Harry S. Truman Presidential $1 Coin
Harry S. Truman, our 33rd president, was born in Lamar, Missouri, in 1884 and grew up on a farm in nearby Independence. After serving in the Missouri National Guard and the U.S. Army, he married Elizabeth Virginia Wallace and opened a haberdashery in Kansas City. He was elected county court judge before serving two terms in the U.S. Senate, and then became vice president under President Franklin D. Roosevelt.
Truman faced difficult foreign and domestic challenges during his two-term presidency and it’s said that he made some of the most crucial decisions in history. Truman had been vice president for only 82 days when President Roosevelt died on April 12, 1945. Suddenly, a host of problems stemming from World War II became Truman’s to solve. He told reporters, “I don’t know if you fellas ever had a load of hay fall on you, but when they told me what happened yesterday, I felt like the moon, the stars, and all the planets had fallen on me.”
Home (Domestic Policy):
- He focused on the economy and avoiding a recession during the transition from war to peace.
- He reduced government spending while at the same time, trying to get returning soldiers jobs.
- He ordered racial integration of the military and federal government and addressed civil rights issues using executive orders.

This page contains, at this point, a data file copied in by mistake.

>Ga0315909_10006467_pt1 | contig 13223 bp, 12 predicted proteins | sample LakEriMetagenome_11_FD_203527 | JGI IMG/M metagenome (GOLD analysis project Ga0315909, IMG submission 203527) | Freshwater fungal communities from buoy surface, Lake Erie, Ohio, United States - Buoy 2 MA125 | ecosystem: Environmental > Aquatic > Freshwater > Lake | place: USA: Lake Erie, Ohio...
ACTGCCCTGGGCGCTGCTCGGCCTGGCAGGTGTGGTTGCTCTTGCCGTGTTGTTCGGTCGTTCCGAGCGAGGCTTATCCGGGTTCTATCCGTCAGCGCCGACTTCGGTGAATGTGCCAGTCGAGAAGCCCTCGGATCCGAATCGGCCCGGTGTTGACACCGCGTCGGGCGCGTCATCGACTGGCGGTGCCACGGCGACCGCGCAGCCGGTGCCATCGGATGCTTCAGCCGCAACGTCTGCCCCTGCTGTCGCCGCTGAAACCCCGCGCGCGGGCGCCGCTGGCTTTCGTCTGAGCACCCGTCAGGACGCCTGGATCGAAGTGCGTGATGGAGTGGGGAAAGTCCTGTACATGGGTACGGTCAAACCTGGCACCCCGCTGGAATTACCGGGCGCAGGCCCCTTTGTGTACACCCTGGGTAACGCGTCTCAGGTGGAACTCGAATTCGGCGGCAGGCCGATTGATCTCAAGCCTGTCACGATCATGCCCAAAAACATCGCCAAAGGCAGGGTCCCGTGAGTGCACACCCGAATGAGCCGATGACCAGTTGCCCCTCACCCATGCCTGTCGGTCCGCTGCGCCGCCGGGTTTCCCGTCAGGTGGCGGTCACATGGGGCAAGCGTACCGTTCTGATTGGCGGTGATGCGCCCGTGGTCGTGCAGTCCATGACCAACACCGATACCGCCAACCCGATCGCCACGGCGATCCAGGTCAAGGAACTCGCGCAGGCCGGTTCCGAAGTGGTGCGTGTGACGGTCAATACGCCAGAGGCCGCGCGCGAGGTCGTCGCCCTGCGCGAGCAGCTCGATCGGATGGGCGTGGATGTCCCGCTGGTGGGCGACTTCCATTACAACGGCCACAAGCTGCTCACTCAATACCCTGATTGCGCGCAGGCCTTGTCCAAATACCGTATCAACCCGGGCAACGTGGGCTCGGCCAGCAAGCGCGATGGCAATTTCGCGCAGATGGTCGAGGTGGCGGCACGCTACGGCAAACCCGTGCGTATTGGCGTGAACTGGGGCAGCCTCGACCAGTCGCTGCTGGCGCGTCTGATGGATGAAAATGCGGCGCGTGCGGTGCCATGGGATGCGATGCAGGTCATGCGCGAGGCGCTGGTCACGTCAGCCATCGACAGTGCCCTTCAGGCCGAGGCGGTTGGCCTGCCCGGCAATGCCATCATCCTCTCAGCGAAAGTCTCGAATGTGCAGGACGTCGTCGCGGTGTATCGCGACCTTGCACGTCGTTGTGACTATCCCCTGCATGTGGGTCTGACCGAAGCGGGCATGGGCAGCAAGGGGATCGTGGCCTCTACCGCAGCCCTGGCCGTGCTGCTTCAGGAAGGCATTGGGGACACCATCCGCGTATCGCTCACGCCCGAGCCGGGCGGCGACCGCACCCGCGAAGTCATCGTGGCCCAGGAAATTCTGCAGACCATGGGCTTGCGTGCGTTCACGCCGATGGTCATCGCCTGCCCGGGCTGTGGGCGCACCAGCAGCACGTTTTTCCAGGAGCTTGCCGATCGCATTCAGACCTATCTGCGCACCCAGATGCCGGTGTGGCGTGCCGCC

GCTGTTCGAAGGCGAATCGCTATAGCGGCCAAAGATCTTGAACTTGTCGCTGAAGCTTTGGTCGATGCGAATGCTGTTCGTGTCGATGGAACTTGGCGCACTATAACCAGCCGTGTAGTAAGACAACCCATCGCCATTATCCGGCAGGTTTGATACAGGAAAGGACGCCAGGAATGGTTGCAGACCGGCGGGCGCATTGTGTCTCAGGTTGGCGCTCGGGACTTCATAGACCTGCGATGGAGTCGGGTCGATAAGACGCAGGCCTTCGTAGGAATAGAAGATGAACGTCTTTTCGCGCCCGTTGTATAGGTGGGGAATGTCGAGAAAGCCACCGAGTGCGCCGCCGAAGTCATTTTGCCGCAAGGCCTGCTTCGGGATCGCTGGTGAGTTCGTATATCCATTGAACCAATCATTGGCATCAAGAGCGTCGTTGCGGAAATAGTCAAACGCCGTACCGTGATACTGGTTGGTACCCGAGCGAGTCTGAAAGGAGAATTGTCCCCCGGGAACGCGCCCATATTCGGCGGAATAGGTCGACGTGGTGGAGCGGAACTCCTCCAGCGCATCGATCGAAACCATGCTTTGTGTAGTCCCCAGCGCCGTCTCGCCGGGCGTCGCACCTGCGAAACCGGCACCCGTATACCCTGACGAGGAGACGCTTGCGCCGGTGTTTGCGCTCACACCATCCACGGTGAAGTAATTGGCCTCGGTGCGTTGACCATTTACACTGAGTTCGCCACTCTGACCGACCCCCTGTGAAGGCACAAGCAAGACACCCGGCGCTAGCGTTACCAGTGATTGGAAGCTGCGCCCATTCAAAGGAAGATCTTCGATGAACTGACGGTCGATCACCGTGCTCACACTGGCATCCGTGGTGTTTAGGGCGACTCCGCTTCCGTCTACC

- In 1945, he presented to Congress a 21-point program proposing the expansion of Social Security, a full-employment program, a permanent Fair Employment Practices Act, public housing and slum clearance. The package of laws became known as the Fair Deal.
- The term “whistle stop” campaign is from Truman, who made several extensive campaign trips by train during 1948, traveling through all sections of the country except the South. He made 275 speeches and traveled about 22,000 miles.
- He appointed 18 women to high-ranking posts, including Georgia Neese Clark, the first female U.S. treasurer.
Away (Foreign Policy):
- Not even one month into his presidency, Truman announced the end of war in Europe on May 8, 1945 (his 61st birthday). This date is known as “V-E Day” for “Victory in Europe.” On Aug. 14, 1945, Truman’s actions ended a war with Japan, now known as “V-J Day.”
- Soon after the war ended in 1945, Truman assisted in founding the United Nations.
- He worked to prevent the spread of communism when the wartime ally Soviet Union became a peacetime enemy. This started what is known as the Cold War. It was “cold” because there was no armed fighting between the sides. Everything was done covertly, behind the scenes. In a word…spies!
- In 1947 he created the Truman Doctrine, which would provide aid to Greece and Turkey to help them resist communism. Truman’s Marshall Plan also stimulated economic recovery in a war-torn Western Europe.
- Truman signed the National Security Act of 1947, which created the Air Force and reorganized the military forces by merging the Department of War and the Department of the Navy into what is now known as the Department of Defense. The act also created the Central Intelligence Agency (CIA) and the National Security Council. In 1952, Truman created the National Security Agency (NSA).
- In 1949, Truman negotiated a military alliance to protect Western nations from communism. This is called the North Atlantic Treaty Organization (NATO).
- In 1950, the Communist government of North Korea attacked South Korea, disputing the boundary between the two countries. Truman, with the support of the U.N. Security Council, sent in troops to protect this border, thus starting the Korean War.